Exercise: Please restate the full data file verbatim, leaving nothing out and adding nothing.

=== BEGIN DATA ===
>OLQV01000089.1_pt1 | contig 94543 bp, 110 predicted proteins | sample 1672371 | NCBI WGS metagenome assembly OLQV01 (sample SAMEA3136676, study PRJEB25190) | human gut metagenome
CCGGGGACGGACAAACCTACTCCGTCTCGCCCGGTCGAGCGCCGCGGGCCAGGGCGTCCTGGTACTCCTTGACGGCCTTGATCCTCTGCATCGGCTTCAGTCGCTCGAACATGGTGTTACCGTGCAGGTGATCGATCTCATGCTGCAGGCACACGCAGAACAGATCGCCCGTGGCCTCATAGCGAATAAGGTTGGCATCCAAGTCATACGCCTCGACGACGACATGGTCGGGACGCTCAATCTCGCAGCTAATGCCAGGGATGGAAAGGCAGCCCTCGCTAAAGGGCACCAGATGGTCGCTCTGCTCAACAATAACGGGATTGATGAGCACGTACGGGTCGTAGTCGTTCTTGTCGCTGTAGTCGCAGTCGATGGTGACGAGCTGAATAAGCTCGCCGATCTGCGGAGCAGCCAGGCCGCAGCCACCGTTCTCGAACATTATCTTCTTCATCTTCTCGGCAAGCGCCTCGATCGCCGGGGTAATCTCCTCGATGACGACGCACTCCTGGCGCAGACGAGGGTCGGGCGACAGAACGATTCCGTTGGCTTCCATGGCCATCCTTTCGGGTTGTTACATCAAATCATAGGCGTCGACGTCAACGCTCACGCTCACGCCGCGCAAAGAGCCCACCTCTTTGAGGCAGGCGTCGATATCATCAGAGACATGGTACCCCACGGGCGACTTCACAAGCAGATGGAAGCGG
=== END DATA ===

>OLQV01000089.1_pt1 | contig 94543 bp, 110 predicted proteins | sample 1672371 | NCBI WGS metagenome assembly OLQV01 (sample SAMEA3136676, study PRJEB25190) | human gut metagenome
CCGGGGACGGACAAACCTACTCCGTCTCGCCCGGTCGAGCGCCGCGGGCCAGGGCGTCCTGGTACTCCTTGACGGCCTTGATCCTCTGCATCGGCTTCAGTCGCTCGAACATGGTGTTACCGTGCAGGTGATCGATCTCATGCTGCAGGCACACGCAGAACAGATCGCCCGTGGCCTCATAGCGAATAAGGTTGGCATCCAAGTCATACGCCTCGACGACGACATGGTCGGGACGCTCAATCTCGCAGCTAATGCCAGGGATGGAAAGGCAGCCCTCGCTAAAGGGCACCAGATGGTCGCTCTGCTCAACAATAACGGGATTGATGAGCACGTACGGGTCGTAGTCGTTCTTGTCGCTGTAGTCGCAGTCGATGGTGACGAGCTGAATAAGCTCGCCGATCTGCGGAGCAGCCAGGCCGCAGCCACCGTTCTCGAACATTATCTTCTTCATCTTCTCGGCAAGCGCCTCGATCGCCGGGGTAATCTCCTCGATGACGACGCACTCCTGGCGCAGACGAGGGTCGGGCGACAGAACGATTCCGTTGGCTTCCATGGCCATCCTTTCGGGTTGTTACATCAAATCATAGGCGTCGACGTCAACGCTCACGCTCACGCCGCGCAAAGAGCCCACCTCTTTGAGGCAGGCGTCGATATCATCAGAGACATGGTACCCCACGGGCGACTTCACAAGCAGATGGAAGCGG